Sometime after that movie, I found myself thinking, “One day, I’ll have fresh flowers in every room in my house.”
That thought hardly finished when the next three thoughts came flying after it. “Exactly when is someday? Aren’t you old enough already? Can’t you give yourself permission now?”
That was the day I started gardening.
“Sometimes you’re so slow,” a good friend always says. This definitely described the case here. Rather than taking up gardening when I lived in the rich, black soil of Illinois, I waited for the beige, rock-clay soil of Texas hill country. It was a great learning experience. I learned how to mix clay with sandy loam, peat moss, and humus to make black dirt like that I had left behind. I learned about bark mulch and native plants. I learned that if you put things in good soil, and care for them, sometimes nature gives you back something beautiful.
When we moved on to Massachusetts, I inherited a garden gone wild by a house on 3 acres of pine forest. It was more than a garden it was a gardener’s dream. An architect/landscaper designed it and the house that stood by it. He put it in such that wherever you stood you could see garden—part of it, but nowhere could you see all of it. It was a garden like me. It needed tending as much as I did. We blossomed together that garden and I did.
Every part of the garden had its own personality. In places, the dirt was so dry, it needed water to be dust. In places the shade kept the soil almost damp.
I got to know it one cubic yard at a time. It talked to me through my hands. I talked to it with my mind and my heart. I uncovered azalea bushes so grown over with weeds, I’m pretty sure the last owner hadn’t known they existed. The garden showed all sorts of secrets to me. I told some secrets to it.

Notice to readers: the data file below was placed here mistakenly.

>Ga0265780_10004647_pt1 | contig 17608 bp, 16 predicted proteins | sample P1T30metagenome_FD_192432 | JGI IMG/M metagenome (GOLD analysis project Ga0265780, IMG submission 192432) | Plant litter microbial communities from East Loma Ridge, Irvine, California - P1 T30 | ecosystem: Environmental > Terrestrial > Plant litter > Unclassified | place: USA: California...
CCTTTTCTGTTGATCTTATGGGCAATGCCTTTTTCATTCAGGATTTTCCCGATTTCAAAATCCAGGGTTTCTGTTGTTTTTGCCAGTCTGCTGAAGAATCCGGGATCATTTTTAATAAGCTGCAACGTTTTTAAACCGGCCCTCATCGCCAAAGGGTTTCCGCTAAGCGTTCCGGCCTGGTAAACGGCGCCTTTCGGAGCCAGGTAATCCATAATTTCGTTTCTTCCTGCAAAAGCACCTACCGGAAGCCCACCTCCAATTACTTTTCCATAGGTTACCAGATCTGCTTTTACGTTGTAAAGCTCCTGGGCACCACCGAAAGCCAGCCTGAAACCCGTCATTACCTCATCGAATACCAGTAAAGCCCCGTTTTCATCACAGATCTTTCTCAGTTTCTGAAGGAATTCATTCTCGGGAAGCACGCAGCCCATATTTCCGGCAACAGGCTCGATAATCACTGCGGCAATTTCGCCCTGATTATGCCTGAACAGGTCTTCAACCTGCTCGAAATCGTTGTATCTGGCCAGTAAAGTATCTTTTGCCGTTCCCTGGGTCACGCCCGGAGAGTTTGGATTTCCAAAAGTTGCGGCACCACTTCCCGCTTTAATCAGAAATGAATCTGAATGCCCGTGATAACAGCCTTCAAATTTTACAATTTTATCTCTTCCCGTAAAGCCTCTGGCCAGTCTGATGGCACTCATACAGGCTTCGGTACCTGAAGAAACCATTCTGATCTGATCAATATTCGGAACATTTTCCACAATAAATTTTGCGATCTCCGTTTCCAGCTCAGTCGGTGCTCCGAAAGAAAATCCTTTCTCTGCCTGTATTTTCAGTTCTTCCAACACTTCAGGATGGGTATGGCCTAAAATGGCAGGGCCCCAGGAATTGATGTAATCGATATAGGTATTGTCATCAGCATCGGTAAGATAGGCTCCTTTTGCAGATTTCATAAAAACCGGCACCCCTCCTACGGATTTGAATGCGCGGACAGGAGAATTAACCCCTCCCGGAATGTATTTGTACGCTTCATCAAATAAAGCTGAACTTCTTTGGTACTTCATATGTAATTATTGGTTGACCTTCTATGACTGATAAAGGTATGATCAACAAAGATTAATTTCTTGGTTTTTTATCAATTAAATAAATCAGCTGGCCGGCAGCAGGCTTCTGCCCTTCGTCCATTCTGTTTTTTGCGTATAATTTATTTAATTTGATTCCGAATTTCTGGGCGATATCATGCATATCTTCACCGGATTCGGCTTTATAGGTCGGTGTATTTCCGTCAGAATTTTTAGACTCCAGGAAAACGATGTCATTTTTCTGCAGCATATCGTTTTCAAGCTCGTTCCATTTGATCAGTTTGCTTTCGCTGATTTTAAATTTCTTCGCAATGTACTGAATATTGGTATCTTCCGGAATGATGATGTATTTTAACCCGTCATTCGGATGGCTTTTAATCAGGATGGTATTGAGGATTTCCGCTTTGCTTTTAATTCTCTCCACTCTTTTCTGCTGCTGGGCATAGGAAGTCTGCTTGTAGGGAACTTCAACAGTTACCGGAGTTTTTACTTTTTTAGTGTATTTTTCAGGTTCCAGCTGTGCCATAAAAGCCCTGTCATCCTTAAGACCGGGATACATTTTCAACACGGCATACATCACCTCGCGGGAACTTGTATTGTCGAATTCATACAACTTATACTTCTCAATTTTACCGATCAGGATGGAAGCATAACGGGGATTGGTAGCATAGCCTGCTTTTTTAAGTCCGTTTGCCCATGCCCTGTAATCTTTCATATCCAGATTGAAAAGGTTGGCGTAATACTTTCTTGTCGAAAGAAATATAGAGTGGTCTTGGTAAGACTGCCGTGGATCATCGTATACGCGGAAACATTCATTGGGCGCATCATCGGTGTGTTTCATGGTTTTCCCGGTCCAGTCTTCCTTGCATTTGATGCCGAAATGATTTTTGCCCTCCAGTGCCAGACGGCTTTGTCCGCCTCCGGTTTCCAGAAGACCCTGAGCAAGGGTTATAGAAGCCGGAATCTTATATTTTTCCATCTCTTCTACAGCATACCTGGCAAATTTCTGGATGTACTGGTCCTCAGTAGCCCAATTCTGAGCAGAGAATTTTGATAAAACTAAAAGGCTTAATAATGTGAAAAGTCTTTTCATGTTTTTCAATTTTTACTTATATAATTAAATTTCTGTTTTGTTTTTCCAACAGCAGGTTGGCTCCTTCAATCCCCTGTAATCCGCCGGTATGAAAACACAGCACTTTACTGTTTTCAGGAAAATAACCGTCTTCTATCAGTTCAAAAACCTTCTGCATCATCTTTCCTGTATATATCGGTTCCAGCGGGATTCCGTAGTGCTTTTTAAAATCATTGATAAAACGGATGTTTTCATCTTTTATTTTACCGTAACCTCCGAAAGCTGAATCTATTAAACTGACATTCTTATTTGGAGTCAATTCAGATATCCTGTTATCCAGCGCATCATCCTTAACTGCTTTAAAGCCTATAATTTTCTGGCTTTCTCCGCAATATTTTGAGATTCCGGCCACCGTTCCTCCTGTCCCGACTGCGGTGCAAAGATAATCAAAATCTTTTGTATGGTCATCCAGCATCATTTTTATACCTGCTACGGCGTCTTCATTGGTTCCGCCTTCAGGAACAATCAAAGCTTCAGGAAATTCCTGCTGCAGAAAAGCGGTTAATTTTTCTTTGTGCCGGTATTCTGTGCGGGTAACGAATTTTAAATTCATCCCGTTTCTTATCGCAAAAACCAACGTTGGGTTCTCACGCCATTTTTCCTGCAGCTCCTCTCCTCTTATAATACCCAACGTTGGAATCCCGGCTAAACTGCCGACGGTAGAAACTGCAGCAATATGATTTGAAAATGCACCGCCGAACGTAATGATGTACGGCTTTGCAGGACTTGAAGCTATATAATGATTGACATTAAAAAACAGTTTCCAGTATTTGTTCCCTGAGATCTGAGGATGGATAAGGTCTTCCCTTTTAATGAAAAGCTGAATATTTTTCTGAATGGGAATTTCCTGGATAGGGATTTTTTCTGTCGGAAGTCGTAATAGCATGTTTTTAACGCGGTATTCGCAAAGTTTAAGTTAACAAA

Two truckloads of bark mulch it took to cover it once, and I did it twice every spring. Slowly the garden came back. Giant Asian lilies grew 6 feet high and bent on their stems to make giant orange fans. By the fifth year, it seemed all of the original plants had been restored, and the new ones had become established. Less and less I cut flowers to bring in the house. When I did bring them in with me, I’d spend hours arranging and re-arranging them. More and more I preferred them in their nature habitat. I’d watch them from my window. I walk through the garden and talk to them under a sunny or starry sky.
The garden was a garden again. I was fully alive. Our work on each other was done.
Shortly thereafter we moved back to Chicago—home.
I’m in the city now and my garden is like a good friend I think about. I have beautiful silk flowers in so many places here and pictures of it. I often stop in the middle of writing something, to move a tulip or a daisy to make an arrangement look whimsical. There’s a single white rose in a frosted blue vase directly in front of me. I can look at it whenever I want to rest my eyes and think.
Today has been a day of doing things other people want. I’m reminded of why I spent so much time gardening. I don’t often miss having my hands in the dirt. Writing and music offer the same touch to the universe.
Still, tomorrow I’m going to buy fresh flowers and spend the whole day arranging them.
—me strauss Letting me be